When I was shopping at Horton Plaza yesterday in downtown San Diego, I went to buy something cheap at Longs Drugs to get my parking validated for three hours of free parking. After getting to the register, I was told that businesses no longer validate parking anymore since there are now kiosks in the mall that will allow anybody to validate parking for free. Therefore, shoppers do not have to spend a cent to get three free hours of parking. Upon further investigation, I found out that Horton Plaza was doing this in order to allow people to “window shop” without any ramifications of having to pay exorbitant parking prices. While I was pleasantly surprised to get three free hours of parking, I also realized:

a) consumer spending must really be slowing to a halt for this five-level shopping mall to give away parking to attract customers

b) the housing bubble seems to be affecting traffic at the local malls

c) coupled with higher gas prices, people are either deciding to shop more online or just stay home and not spend in general

The market has surely priced a lot of bad news into retail stocks within the last year. Many of them stand at yearly lows or far from their earlier peaks. I would wait for the holiday season to pass and get a clearer picture on the health of the retail sector and buy once prices to depress another 10%.
Some beaten down retailers include:

Company Current Price Yearly High
American Eagle (AEO) 20.27 34.80
Limited Brands (LTD) 18.69 31.30
Pacific Sunwear (PSUN) 14.44 23.11
Lowe’s Companies (LOW) 22.72 35.74
JC Penney (JCP) 42.52 87.18
Home Depot (HD) 26.63 42.01
Dillard’s (DDS) 19.53 40.56

The Gift Tax: Gifts Are Not Always Free

December 14, 2007

Since it is almost the end of the year, everyone should get their finances in order in addition to a little holiday shopping. One thing to remember is the limitations of gifting. If you give a person more than $12,000, you have to pay taxes on it. Gifts may not be solely monetary. If you give someone else something that has monetary value, while expecting nothing in return, then it is a gift.

There are a few exclusions on what is considered a gift. If you pay tuition for someone else, then it is excluded. The same goes for medical expenses. Your can give your spouse as much money as they want and it is not considered a gift. Finally, any gifts to political organizations are also excluded since law makers don’t want to hurt their own bottom line. Remember that freedom is not free in the monetary sense.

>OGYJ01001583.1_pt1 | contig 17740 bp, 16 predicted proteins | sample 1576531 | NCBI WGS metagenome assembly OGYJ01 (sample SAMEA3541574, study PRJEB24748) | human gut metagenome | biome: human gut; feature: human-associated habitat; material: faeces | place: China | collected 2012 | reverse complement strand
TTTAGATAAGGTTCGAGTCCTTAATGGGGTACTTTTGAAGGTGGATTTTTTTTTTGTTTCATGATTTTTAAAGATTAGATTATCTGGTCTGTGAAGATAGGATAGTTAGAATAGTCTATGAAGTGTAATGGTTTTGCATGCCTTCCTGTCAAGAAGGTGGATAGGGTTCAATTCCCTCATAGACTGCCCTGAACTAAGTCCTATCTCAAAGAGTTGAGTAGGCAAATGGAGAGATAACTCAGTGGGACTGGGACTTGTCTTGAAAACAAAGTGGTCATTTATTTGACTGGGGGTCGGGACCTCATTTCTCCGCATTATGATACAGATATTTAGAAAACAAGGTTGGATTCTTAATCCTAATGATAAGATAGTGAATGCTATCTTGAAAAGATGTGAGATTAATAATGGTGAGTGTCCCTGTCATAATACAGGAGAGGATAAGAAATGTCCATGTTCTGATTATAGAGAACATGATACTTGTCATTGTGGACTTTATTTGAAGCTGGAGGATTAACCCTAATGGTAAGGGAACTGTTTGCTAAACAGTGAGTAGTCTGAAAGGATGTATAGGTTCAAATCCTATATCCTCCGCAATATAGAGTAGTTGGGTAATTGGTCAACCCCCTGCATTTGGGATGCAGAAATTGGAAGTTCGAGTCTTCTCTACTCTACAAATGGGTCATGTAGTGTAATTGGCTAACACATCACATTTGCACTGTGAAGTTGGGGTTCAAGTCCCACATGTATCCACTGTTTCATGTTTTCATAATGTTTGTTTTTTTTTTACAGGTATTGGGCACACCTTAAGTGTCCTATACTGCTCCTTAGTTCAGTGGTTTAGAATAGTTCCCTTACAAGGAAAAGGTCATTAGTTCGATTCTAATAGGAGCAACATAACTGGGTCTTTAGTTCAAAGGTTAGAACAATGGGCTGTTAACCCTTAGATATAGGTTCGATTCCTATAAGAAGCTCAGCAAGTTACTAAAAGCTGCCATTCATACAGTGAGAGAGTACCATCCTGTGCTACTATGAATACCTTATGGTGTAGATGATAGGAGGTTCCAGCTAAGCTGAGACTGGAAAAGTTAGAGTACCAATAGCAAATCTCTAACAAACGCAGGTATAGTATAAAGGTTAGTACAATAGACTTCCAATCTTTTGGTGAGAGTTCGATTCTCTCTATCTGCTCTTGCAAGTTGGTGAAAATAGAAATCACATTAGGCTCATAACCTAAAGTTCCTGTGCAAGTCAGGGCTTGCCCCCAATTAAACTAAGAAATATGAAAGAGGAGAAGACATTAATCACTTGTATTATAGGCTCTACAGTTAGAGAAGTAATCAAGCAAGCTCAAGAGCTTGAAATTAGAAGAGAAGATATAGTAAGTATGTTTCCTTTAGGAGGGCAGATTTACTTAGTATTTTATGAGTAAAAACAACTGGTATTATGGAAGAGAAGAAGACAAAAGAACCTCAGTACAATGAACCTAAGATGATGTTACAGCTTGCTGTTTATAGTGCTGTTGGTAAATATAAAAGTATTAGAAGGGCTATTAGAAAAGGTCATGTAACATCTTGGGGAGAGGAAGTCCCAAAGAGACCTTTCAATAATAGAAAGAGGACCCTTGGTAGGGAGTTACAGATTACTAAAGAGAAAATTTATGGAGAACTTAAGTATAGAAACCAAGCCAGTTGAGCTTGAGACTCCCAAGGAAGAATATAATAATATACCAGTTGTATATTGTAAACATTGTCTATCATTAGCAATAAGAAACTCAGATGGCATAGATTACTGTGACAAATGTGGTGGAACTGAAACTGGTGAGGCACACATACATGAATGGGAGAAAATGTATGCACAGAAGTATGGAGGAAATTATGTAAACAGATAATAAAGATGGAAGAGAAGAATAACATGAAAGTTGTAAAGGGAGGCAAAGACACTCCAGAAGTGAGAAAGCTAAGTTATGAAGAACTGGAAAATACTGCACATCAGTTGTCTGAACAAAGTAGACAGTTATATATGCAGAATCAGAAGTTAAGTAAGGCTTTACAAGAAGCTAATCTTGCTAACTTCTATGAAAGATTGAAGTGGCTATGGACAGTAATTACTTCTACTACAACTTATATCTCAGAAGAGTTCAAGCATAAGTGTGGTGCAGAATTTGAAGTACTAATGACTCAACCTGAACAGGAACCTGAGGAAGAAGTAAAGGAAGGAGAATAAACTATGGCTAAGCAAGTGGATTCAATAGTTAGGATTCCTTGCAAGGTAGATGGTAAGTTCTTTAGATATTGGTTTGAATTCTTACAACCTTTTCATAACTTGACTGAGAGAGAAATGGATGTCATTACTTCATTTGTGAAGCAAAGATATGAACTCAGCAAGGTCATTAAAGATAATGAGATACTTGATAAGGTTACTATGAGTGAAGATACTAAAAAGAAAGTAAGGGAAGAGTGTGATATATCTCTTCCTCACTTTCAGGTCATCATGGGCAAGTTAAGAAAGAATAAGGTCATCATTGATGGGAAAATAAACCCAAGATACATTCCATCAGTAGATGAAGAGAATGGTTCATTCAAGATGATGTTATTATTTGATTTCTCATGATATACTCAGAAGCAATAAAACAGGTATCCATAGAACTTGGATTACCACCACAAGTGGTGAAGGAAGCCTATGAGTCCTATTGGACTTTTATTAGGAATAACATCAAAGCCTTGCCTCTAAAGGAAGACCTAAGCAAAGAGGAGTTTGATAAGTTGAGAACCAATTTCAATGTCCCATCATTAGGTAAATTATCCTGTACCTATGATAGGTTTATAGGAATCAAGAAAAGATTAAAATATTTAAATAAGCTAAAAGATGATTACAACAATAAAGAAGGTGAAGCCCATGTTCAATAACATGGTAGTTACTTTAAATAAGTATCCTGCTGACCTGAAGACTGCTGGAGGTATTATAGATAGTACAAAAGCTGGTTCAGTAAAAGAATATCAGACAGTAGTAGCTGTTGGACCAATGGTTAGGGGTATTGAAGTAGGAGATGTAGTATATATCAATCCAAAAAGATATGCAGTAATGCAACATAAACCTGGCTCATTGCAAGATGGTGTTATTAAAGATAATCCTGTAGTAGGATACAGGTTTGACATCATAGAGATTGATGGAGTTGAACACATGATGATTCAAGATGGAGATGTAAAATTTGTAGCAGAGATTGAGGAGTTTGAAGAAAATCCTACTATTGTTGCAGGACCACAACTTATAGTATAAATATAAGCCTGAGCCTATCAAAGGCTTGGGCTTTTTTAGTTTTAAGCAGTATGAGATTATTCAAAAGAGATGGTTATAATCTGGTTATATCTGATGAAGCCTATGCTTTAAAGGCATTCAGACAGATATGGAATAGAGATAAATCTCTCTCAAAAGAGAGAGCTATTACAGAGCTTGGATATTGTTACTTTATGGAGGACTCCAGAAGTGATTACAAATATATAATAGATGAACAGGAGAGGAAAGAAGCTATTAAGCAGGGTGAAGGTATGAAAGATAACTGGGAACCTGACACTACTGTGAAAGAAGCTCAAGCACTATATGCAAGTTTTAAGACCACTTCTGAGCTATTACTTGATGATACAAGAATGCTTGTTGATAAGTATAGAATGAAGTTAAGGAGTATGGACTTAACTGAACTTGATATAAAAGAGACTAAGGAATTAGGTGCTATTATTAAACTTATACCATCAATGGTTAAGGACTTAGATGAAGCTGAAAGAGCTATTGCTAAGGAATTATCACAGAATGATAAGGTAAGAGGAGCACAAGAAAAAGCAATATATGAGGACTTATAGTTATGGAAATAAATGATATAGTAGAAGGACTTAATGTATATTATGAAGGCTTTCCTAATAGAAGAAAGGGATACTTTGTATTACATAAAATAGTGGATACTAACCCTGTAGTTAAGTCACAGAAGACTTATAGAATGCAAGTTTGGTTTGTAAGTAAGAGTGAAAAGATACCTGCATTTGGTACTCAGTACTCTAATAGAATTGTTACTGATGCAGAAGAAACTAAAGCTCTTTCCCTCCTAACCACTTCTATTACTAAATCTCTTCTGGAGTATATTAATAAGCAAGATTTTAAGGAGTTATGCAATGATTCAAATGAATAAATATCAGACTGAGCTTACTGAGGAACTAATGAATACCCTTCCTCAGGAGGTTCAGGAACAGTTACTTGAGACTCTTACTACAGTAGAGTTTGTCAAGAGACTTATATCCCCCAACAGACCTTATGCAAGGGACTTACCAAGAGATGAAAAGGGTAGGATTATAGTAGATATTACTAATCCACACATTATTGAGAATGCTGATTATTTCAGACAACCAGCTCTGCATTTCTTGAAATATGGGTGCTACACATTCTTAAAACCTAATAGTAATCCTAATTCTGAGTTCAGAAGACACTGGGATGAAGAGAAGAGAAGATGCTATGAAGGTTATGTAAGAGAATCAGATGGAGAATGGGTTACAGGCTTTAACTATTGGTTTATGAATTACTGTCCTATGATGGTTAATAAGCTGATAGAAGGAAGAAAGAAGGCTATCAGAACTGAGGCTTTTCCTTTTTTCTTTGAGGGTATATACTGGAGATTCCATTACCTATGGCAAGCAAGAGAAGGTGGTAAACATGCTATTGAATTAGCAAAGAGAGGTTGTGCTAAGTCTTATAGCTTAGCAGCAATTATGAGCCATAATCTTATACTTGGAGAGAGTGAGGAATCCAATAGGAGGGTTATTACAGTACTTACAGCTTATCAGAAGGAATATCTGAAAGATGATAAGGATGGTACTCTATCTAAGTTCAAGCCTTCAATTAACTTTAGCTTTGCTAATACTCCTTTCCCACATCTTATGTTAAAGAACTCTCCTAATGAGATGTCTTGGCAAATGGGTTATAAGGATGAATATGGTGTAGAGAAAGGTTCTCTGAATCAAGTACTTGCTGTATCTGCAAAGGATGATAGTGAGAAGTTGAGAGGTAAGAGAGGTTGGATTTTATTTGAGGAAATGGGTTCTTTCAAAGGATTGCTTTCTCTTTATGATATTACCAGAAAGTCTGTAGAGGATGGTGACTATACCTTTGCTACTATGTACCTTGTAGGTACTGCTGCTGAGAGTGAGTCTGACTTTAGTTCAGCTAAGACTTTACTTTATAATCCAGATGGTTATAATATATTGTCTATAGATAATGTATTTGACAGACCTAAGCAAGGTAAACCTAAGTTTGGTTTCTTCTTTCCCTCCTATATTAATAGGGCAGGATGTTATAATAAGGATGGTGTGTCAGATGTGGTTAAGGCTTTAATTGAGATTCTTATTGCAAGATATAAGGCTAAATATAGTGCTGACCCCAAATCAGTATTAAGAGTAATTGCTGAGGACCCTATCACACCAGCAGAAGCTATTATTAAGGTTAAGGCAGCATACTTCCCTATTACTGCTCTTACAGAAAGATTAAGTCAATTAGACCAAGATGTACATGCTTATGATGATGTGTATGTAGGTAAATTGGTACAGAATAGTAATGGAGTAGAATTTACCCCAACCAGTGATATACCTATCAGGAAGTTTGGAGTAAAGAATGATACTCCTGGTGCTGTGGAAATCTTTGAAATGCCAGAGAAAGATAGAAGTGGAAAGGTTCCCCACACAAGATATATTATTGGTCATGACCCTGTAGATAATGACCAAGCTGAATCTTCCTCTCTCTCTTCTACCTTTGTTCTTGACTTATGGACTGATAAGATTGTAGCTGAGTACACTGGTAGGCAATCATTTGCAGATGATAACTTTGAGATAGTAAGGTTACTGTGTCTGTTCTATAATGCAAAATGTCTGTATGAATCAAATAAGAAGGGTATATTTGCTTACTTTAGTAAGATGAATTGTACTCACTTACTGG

If you want to give your children money, you should do so before the year is over. You and your spouse combined can give each child $24,000 tax-free. Just remember to stay below this limit or the IRS will take a bite out.

For more information, you can check IRS Publication 950.


QuickBooks 2008

December 14, 2007

The 2008 version of QuickBooks is now free.  The restrictions of the starter version no longer encumber this version of Quickbooks since they have to compete with Microsoft Office Accounting Express 2007 now.  Give it a try and keep your books in order.


How to Define Wealth

December 6, 2007

On the National Public Radio website is a 30-minute segment from Talk of the Nation about how one defines wealth. While planning for the future, many Americans think (whether attainable or not) about college educations, 401(k) plans, IRAs, the stock market, owning property, savings, vehicles, lifestyles, and other materialistic needs. Everything just mentioned contributes toward “wealth.” While I recommend listening to the 30-minute segment yourself, listed below are some interesting points made:

– Net worth is what you own including the equity in your home (but which you don’t have until you sell your house)
– You have to spend below your means to truly feel wealthy
– Americans, no matter how much they make, consider themselves middle-class
– Median household income is $48,200/year
– When a household says they’re just getting by with making 100k-200k per year, they are lying because it means they can supply their basic needs but just can’t get all their needs and wants

Being rich means different things to different people and surely the definition is different to people living in Alabama compared to people living in Hollywood. I think there are two generalized definitions of wealth:

1) Wealth in terms of a dollar figure
Some people will say that having a net worth of a million dollars is considered wealthy. Another person might say having multiple houses (regardless of your savings) is considered being rich. There will be a group of people that will label themselves wealthy based on how much they have in material items or savings.

2) Wealth in terms of having enough to pay for the necessities and a sufficient amount afterward to be happy
This second definition can apply to people whether they make $100,000/year or $25,000/year. People that fit into this category will be happy that they are able to buy what they need, able to live in a decent house or apartment, can give their children the best education possible, and still able to save some money at the end of the day. Honestly, people don’t need 80GB Ipods, Coach purses, BMWs, clothes from Neiman Marcus, or $40 meals at fine dining restaurants. Those things just listed are all “wants” and people who are able to be happy with attaining their “needs” and being able to get some of their “wants” will be wealthy in this wealth definition.

I think that most people fit into the second definition because most Americans never really know how much they need “to be rich.” Even the wealthy want more. A lot of people don’t even consider retirement money or equity in your house as part of being rich or not because you don’t have that money in your pocket at the moment. Bottom line is that most people living the United States are wealthier and more well off than the rest of the world. Regardless of what class people are in, everyone does things for a reason and that reason is to become wealthier (and that term is loosely defined).